In an op-ed for The Appeal last year, Mon Mohapatra challenged the idea that “alternatives to incarceration” — such as the sentence handed down to Lewis when she was still a juvenile — are any more progressive than prison time itself. Mohapatra pointed out that Lewis was forced to live in a correctional facility to which she had to pay rent and was confined to a “digital prison” because she wore a GPS tag that tracked her movements at all times. On top of that, “if Lewis failed to participate in the center’s programs sufficiently, if she re-offended, or if she was otherwise unable to meet the conditions of her deferred judgment, she could likely be ordered to prison after all— as subsequent events have shown,” Mohapatra wrote. “Under supervision, Lewis was once again at great risk of being criminalized, just as she had been while awaiting trial.”
Lewis’s case is not an isolated one. A number of young women have been prosecuted for attacking or killing their rapists and traffickers over the past decade. In 2019, Cyntoia Brown-Long was released from prison after serving 15 years — half her life — after being convicted of murdering her rapist. Brown-Long had been sold into sex slavery when she was 16 years old, and she shot and killed a man who she said was raping her for money before fleeing with his wallet and two guns. Prosecutors called her a “child prostitute” and “opportunistic”, and she was sentenced to life behind bars. In the state of Tennessee, that meant she could be “considered” for release after 51 years. Indeed, the fact that she only served 15 years is somewhat of a miracle.
Brown-Long’s case went viral after it was picked up by celebrities including Rihanna, Kim Kardashian West and Elizabeth Banks, and she was ultimately granted clemency in 2019. One wonders what might have happened to Brown-Long if her pleas had not reached the ears of famous people. And it’s important to note that even after she was granted clemency, she does not have unconstrained freedom: She has a decade of parole ahead of her, as well as mandated counseling sessions and community service.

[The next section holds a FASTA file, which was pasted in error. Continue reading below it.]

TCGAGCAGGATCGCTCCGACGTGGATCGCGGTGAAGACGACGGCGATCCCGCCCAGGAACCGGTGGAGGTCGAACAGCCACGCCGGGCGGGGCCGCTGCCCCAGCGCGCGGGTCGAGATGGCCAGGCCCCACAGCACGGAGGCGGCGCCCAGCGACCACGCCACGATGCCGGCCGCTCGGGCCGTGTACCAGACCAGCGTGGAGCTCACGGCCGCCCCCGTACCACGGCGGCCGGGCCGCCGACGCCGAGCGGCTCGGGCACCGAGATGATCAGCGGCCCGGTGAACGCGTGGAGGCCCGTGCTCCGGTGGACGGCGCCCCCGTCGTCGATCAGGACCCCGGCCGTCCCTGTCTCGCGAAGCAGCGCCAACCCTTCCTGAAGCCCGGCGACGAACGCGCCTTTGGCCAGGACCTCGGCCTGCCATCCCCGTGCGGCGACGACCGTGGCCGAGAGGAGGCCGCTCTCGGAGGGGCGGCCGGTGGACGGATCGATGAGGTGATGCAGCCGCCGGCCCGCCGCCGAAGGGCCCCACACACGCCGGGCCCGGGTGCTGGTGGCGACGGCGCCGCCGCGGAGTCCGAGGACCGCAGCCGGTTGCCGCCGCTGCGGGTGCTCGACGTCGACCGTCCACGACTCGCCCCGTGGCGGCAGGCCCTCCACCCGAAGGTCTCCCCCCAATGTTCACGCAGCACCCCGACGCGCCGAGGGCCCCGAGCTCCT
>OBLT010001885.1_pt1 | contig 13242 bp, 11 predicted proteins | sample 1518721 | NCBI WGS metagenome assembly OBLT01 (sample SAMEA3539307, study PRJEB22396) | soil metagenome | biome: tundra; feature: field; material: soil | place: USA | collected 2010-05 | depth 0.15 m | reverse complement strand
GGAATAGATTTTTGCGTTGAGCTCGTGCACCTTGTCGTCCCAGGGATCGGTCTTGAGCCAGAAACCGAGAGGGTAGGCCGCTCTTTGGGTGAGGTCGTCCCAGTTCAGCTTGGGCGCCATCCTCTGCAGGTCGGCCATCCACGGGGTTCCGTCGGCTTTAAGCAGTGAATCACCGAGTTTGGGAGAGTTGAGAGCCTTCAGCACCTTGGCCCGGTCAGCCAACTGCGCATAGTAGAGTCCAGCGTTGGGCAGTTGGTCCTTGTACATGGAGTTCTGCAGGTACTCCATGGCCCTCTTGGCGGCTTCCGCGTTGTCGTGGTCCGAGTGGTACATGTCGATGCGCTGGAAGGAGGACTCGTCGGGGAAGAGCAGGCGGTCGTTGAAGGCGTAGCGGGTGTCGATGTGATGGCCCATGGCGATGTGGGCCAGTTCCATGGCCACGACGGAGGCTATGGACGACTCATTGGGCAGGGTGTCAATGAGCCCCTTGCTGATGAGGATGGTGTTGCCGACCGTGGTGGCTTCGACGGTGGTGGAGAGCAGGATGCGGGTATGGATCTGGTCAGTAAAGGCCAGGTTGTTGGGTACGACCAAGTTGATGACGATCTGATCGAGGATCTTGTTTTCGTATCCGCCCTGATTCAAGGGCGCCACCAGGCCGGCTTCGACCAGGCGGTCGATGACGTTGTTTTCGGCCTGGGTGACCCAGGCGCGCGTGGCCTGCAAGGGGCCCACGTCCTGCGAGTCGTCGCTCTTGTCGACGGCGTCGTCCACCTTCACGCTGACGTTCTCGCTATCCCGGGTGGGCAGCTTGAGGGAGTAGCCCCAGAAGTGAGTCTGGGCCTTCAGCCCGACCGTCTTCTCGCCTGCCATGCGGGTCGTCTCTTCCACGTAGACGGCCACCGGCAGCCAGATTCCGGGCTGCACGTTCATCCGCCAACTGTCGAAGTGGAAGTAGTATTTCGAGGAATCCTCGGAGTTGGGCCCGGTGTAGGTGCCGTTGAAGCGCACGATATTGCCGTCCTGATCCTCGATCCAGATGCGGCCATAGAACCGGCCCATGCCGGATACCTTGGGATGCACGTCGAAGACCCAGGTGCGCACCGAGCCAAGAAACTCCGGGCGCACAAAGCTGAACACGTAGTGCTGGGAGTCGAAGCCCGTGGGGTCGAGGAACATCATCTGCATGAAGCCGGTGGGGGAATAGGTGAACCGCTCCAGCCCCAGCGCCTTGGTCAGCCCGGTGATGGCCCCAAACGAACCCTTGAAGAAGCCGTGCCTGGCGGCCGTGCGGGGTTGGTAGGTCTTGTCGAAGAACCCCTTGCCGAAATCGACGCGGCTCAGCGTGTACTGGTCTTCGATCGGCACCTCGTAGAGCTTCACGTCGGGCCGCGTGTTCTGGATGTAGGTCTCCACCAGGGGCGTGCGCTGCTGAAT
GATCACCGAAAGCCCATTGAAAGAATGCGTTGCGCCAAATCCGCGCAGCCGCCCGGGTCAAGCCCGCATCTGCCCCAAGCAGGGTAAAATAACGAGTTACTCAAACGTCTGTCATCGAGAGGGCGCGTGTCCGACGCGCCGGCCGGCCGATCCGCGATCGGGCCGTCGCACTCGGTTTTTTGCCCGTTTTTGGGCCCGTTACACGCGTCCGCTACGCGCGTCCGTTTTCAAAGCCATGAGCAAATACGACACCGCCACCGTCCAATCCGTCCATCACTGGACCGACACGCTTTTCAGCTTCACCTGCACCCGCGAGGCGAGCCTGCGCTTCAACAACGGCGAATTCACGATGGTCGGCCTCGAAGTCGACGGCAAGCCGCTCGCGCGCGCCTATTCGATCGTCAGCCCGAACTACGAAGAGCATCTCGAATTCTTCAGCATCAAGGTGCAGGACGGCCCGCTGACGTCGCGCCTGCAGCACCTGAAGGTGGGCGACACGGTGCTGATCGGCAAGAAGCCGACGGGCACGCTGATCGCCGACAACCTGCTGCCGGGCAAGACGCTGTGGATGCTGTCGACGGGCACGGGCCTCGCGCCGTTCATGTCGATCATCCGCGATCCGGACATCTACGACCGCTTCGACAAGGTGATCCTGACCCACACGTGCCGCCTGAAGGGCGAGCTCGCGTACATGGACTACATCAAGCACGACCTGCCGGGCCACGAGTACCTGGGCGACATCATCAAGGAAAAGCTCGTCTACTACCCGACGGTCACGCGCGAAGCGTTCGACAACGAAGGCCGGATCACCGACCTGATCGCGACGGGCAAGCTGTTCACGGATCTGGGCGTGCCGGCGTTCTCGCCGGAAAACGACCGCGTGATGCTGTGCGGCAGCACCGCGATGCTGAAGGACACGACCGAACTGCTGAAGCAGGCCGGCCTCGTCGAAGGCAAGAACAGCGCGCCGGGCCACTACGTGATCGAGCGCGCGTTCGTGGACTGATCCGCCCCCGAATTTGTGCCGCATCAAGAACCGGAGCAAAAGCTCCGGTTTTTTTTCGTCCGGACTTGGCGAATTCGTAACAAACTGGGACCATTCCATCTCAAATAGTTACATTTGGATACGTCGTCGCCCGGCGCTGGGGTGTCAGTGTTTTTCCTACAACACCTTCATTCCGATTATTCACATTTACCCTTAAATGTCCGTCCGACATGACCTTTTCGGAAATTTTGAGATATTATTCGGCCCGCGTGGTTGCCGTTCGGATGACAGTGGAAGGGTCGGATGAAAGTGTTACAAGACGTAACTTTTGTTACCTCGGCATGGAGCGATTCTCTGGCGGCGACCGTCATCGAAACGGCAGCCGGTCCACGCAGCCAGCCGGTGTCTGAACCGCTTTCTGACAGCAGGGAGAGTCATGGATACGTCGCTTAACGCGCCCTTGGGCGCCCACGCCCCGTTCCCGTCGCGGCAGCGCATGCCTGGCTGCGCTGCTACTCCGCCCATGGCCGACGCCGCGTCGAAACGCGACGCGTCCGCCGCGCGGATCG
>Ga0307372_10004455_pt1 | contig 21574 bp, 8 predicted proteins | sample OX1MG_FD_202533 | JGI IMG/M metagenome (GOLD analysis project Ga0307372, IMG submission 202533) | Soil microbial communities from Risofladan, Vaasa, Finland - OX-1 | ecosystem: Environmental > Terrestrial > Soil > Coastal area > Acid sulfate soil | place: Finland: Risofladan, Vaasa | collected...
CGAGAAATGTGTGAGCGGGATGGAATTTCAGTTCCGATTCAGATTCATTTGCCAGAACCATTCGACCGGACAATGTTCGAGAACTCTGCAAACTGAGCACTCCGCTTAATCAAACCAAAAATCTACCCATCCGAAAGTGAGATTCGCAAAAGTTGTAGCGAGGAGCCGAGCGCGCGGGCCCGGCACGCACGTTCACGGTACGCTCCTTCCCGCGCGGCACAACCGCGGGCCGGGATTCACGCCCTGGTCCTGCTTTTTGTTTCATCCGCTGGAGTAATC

Brown-Long apologised to the family of the man she killed and, in a memoir titled Free Cyntoia: My Search for Redemption in the American Prison System, said she regretted not taking the opportunity to speak directly to his mother during her trial. She’d been advised by her lawyer that she shouldn’t because it would harm her case — and in that moment, she wrote: “I realized how truly messed up the system was.”
Pieper Lewis remains inside that system, now held at Polk County Jail while she awaits her hearing. Unlike Cyntoia Brown-Long, she was at least tried in juvenile court rather than as an adult. But her ordeal is far from over, and whatever sentence she receives will have lifelong repercussions for a young woman who only became a legal adult a few months ago. She is what Mon Mohapatra describes as an “imperfect victim”, whose story makes a lot of people uncomfortable. Where she goes from here is unclear — in the short term and, more concerningly, the long term.
Wide-eyed and chubby-cheeked in an oversized jumpsuit, Lewis looks the teen she is each time she makes a courtroom appearance. In a video interview from jail with the Des Moines Register earlier this week, she laments the fact that she hasn’t been given any resources for rehabilitation during her time at the women’s residential facility, despite the best efforts of everyone around her.
“My juvenile judge really tried, my DHS worker really tried, my foster mom really tried, my attorneys really tried,” she says. “My real supporters tried their best, but we had no outcome.”